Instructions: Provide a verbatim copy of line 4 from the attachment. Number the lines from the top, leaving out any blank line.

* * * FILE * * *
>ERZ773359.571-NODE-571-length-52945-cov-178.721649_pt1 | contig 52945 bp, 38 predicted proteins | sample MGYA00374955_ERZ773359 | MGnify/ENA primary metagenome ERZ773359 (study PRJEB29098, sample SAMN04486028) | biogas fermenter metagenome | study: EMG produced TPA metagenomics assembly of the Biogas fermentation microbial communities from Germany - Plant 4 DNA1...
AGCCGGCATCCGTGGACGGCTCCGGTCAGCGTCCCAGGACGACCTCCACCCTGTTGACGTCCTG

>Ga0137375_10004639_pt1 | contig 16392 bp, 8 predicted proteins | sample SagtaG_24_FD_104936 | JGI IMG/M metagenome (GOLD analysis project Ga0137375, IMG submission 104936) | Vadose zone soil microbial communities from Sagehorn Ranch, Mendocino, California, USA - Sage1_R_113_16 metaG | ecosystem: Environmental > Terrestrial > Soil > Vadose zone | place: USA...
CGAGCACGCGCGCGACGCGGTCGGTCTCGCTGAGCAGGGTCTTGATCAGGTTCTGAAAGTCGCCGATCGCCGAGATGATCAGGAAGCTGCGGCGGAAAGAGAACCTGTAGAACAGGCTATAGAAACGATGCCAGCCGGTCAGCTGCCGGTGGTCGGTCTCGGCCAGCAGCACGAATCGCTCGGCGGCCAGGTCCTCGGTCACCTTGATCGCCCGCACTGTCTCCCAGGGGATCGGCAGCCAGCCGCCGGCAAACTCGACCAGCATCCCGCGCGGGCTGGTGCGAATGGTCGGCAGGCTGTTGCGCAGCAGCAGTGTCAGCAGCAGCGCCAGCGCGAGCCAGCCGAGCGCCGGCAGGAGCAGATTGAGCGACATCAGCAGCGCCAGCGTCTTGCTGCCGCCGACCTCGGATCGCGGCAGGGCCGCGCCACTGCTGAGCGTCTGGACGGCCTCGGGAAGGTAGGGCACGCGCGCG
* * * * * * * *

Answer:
CGAGCACGCGCGCGACGCGGTCGGTCTCGCTGAGCAGGGTCTTGATCAGGTTCTGAAAGTCGCCGATCGCCGAGATGATCAGGAAGCTGCGGCGGAAAGAGAACCTGTAGAACAGGCTATAGAAACGATGCCAGCCGGTCAGCTGCCGGTGGTCGGTCTCGGCCAGCAGCACGAATCGCTCGGCGGCCAGGTCCTCGGTCACCTTGATCGCCCGCACTGTCTCCCAGGGGATCGGCAGCCAGCCGCCGGCAAACTCGACCAGCATCCCGCGCGGGCTGGTGCGAATGGTCGGCAGGCTGTTGCGCAGCAGCAGTGTCAGCAGCAGCGCCAGCGCGAGCCAGCCGAGCGCCGGCAGGAGCAGATTGAGCGACATCAGCAGCGCCAGCGTCTTGCTGCCGCCGACCTCGGATCGCGGCAGGGCCGCGCCACTGCTGAGCGTCTGGACGGCCTCGGGAAGGTAGGGCACGCGCGCG